This webpage aims to provide a brief overview over the project. More details can be found in our project wiki.

Workshops and ‘one-on-one’ sessions

Four workshops will be undertaken over the duration of the project and supported by additional ‘one-on-one’ sessions. The workshops will be used to introduce the concepts to regional council staff; to get users into one room; and build capability in regional councils over the course of the project. ‘One-on-one’ sessions will be led by domain experts either from GNS or one of the partner organisations and will involve someone visiting the regional council to facilitate a knowledge exchange workshop with a group from the council. These sessions will be regional council-specific to offer tailored solutions.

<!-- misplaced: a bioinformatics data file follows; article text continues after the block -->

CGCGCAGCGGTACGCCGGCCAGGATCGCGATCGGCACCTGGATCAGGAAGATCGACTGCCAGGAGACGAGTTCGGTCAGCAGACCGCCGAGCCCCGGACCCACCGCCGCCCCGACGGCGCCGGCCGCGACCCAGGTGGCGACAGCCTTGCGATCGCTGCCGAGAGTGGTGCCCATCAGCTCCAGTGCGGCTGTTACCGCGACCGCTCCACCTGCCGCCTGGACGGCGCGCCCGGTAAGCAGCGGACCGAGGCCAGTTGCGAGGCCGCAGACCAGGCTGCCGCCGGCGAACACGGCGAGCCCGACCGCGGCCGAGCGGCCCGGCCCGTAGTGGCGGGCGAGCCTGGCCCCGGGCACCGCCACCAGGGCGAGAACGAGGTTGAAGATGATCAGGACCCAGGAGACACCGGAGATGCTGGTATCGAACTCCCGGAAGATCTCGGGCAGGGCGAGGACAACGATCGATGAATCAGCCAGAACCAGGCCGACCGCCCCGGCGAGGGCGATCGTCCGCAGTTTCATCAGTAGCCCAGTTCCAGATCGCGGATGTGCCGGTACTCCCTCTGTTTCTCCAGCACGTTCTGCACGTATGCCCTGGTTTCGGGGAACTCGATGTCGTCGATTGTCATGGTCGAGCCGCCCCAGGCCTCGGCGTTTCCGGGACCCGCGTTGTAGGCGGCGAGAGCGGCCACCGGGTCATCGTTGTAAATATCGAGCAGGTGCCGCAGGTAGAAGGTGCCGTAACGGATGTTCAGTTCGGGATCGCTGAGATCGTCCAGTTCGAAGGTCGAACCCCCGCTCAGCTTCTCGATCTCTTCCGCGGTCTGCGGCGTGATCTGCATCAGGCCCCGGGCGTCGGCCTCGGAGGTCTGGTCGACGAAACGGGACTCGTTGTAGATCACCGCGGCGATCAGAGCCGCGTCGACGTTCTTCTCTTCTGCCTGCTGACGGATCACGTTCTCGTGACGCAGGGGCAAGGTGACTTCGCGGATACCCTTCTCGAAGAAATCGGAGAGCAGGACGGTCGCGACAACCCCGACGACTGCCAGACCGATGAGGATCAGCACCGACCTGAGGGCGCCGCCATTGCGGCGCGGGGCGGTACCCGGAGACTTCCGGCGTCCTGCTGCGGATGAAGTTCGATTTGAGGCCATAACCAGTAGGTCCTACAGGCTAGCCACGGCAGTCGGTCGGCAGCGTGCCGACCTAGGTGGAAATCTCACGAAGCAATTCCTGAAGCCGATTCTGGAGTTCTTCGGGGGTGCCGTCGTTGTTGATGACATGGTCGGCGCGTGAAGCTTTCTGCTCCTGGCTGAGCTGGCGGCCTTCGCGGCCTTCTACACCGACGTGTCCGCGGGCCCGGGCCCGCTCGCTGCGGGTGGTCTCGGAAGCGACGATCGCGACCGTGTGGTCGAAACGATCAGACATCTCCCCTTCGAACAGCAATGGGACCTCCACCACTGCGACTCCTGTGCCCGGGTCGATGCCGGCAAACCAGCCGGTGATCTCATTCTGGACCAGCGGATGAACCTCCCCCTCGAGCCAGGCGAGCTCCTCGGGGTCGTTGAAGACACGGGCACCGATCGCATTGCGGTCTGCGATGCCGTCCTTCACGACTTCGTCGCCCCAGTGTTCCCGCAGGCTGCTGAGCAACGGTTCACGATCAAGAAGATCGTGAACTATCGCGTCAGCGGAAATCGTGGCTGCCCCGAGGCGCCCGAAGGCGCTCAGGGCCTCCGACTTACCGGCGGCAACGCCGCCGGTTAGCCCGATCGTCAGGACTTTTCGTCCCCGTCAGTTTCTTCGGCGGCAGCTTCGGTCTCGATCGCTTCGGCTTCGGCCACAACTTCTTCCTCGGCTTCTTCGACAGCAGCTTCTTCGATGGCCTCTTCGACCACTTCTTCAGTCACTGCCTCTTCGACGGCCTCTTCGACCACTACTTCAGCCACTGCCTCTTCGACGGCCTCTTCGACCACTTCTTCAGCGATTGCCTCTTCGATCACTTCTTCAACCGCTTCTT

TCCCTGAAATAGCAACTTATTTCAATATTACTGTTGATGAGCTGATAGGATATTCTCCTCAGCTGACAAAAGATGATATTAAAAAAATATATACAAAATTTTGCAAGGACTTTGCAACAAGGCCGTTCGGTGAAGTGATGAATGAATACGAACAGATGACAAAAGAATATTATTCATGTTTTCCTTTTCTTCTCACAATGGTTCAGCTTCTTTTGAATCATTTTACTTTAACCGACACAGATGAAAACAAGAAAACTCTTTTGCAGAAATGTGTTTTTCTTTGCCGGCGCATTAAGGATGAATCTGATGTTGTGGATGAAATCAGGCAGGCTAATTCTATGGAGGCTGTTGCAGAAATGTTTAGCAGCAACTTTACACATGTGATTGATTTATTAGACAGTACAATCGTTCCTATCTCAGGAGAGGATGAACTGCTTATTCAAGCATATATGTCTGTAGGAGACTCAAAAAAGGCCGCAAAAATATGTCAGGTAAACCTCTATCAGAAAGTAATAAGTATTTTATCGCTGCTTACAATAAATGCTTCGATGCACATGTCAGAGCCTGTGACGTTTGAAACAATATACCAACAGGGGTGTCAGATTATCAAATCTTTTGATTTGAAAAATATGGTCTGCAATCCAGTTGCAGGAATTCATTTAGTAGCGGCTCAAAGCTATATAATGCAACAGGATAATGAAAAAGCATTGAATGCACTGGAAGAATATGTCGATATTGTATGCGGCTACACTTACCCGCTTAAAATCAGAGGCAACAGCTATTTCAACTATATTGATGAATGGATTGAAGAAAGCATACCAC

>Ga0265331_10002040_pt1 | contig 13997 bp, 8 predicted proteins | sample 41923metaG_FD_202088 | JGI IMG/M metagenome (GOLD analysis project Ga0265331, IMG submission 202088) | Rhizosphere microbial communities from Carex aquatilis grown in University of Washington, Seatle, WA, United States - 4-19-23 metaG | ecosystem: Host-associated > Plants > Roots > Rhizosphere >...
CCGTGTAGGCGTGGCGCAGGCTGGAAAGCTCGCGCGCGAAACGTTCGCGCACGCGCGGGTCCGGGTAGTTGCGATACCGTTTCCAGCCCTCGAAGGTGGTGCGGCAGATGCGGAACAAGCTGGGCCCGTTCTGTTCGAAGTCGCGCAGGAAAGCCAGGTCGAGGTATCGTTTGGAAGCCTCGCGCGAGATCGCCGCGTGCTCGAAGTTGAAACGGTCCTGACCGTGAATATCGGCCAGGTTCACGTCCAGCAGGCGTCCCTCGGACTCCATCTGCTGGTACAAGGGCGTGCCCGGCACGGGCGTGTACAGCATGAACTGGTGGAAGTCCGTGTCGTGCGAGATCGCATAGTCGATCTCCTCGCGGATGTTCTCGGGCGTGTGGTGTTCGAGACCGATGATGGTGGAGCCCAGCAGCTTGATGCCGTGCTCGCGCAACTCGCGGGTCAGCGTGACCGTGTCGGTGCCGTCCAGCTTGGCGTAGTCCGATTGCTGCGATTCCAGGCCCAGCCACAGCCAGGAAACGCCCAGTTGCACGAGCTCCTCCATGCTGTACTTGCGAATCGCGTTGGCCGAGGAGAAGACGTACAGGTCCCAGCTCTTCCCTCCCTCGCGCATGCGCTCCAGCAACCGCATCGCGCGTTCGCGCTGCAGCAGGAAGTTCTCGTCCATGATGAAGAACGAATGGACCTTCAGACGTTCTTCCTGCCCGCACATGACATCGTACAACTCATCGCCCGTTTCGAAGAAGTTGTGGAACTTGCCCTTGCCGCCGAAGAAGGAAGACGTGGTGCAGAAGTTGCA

The fourth and final workshop will take place:

Date: 29 June 2020
Time:  9:45am - 3pm
Location:  University of Auckland (Level 1, Building 302-180 (Science Centre), 23 Symonds Street) and as online (MS-Teams) webinar Online webinar and face-to-face workshop at University of Auckland (Covid-19-dependent)
Costs:                    Registration is free for regional council and central government staff.

Please register your interest by clicking on this link.

Workshop description

The fourth workshop will be focused around demonstrators of regional council applications; hands-on exercises on how to share the applications with others; and the future of this workspace.

As communicated in the previous workshops, each workshop will contain an increasing amount of regional council participation. We anticipate of having at least 50% of the workshop being presented by regional council scientists. We have actively engaged with some of you, but if there is any interest to present some of your findings, please let us know.